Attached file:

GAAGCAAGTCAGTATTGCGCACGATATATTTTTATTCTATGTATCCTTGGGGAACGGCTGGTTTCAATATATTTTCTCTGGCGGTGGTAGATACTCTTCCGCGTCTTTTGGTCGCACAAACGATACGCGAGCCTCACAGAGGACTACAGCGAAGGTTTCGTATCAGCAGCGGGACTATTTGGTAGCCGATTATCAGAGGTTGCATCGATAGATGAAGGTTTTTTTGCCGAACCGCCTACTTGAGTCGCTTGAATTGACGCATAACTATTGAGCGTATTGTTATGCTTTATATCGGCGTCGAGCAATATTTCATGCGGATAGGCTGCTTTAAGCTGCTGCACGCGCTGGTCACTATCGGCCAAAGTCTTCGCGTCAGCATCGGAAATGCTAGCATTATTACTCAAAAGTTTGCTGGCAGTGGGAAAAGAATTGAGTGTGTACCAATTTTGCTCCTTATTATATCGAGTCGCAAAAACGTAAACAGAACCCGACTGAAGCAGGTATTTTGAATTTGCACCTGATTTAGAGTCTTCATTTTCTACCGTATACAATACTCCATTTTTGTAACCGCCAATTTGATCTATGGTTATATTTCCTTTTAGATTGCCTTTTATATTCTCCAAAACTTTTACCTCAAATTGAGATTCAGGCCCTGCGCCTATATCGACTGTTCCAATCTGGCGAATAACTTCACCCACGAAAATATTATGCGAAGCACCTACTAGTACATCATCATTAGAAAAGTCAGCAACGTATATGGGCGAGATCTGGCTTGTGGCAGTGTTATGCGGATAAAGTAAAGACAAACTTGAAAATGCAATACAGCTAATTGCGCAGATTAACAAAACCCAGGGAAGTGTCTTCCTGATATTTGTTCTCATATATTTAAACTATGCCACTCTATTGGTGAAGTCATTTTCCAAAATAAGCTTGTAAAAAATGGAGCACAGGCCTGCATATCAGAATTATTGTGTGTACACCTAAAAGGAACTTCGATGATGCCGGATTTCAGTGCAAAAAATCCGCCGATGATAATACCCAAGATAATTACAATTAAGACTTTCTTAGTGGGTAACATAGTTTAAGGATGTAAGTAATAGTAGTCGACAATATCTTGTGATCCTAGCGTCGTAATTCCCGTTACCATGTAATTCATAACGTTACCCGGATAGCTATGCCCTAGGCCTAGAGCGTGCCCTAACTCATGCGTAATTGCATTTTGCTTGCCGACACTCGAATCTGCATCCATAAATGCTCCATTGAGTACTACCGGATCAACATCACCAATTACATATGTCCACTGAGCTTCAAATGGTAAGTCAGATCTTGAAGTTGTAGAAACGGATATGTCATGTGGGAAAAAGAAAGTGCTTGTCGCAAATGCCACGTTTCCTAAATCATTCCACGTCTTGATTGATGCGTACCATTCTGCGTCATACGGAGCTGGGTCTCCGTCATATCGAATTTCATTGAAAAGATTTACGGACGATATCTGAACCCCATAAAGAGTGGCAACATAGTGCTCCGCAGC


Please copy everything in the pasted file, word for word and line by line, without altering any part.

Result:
GAAGCAAGTCAGTATTGCGCACGATATATTTTTATTCTATGTATCCTTGGGGAACGGCTGGTTTCAATATATTTTCTCTGGCGGTGGTAGATACTCTTCCGCGTCTTTTGGTCGCACAAACGATACGCGAGCCTCACAGAGGACTACAGCGAAGGTTTCGTATCAGCAGCGGGACTATTTGGTAGCCGATTATCAGAGGTTGCATCGATAGATGAAGGTTTTTTTGCCGAACCGCCTACTTGAGTCGCTTGAATTGACGCATAACTATTGAGCGTATTGTTATGCTTTATATCGGCGTCGAGCAATATTTCATGCGGATAGGCTGCTTTAAGCTGCTGCACGCGCTGGTCACTATCGGCCAAAGTCTTCGCGTCAGCATCGGAAATGCTAGCATTATTACTCAAAAGTTTGCTGGCAGTGGGAAAAGAATTGAGTGTGTACCAATTTTGCTCCTTATTATATCGAGTCGCAAAAACGTAAACAGAACCCGACTGAAGCAGGTATTTTGAATTTGCACCTGATTTAGAGTCTTCATTTTCTACCGTATACAATACTCCATTTTTGTAACCGCCAATTTGATCTATGGTTATATTTCCTTTTAGATTGCCTTTTATATTCTCCAAAACTTTTACCTCAAATTGAGATTCAGGCCCTGCGCCTATATCGACTGTTCCAATCTGGCGAATAACTTCACCCACGAAAATATTATGCGAAGCACCTACTAGTACATCATCATTAGAAAAGTCAGCAACGTATATGGGCGAGATCTGGCTTGTGGCAGTGTTATGCGGATAAAGTAAAGACAAACTTGAAAATGCAATACAGCTAATTGCGCAGATTAACAAAACCCAGGGAAGTGTCTTCCTGATATTTGTTCTCATATATTTAAACTATGCCACTCTATTGGTGAAGTCATTTTCCAAAATAAGCTTGTAAAAAATGGAGCACAGGCCTGCATATCAGAATTATTGTGTGTACACCTAAAAGGAACTTCGATGATGCCGGATTTCAGTGCAAAAAATCCGCCGATGATAATACCCAAGATAATTACAATTAAGACTTTCTTAGTGGGTAACATAGTTTAAGGATGTAAGTAATAGTAGTCGACAATATCTTGTGATCCTAGCGTCGTAATTCCCGTTACCATGTAATTCATAACGTTACCCGGATAGCTATGCCCTAGGCCTAGAGCGTGCCCTAACTCATGCGTAATTGCATTTTGCTTGCCGACACTCGAATCTGCATCCATAAATGCTCCATTGAGTACTACCGGATCAACATCACCAATTACATATGTCCACTGAGCTTCAAATGGTAAGTCAGATCTTGAAGTTGTAGAAACGGATATGTCATGTGGGAAAAAGAAAGTGCTTGTCGCAAATGCCACGTTTCCTAAATCATTCCACGTCTTGATTGATGCGTACCATTCTGCGTCATACGGAGCTGGGTCTCCGTCATATCGAATTTCATTGAAAAGATTTACGGACGATATCTGAACCCCATAAAGAGTGGCAACATAGTGCTCCGCAGC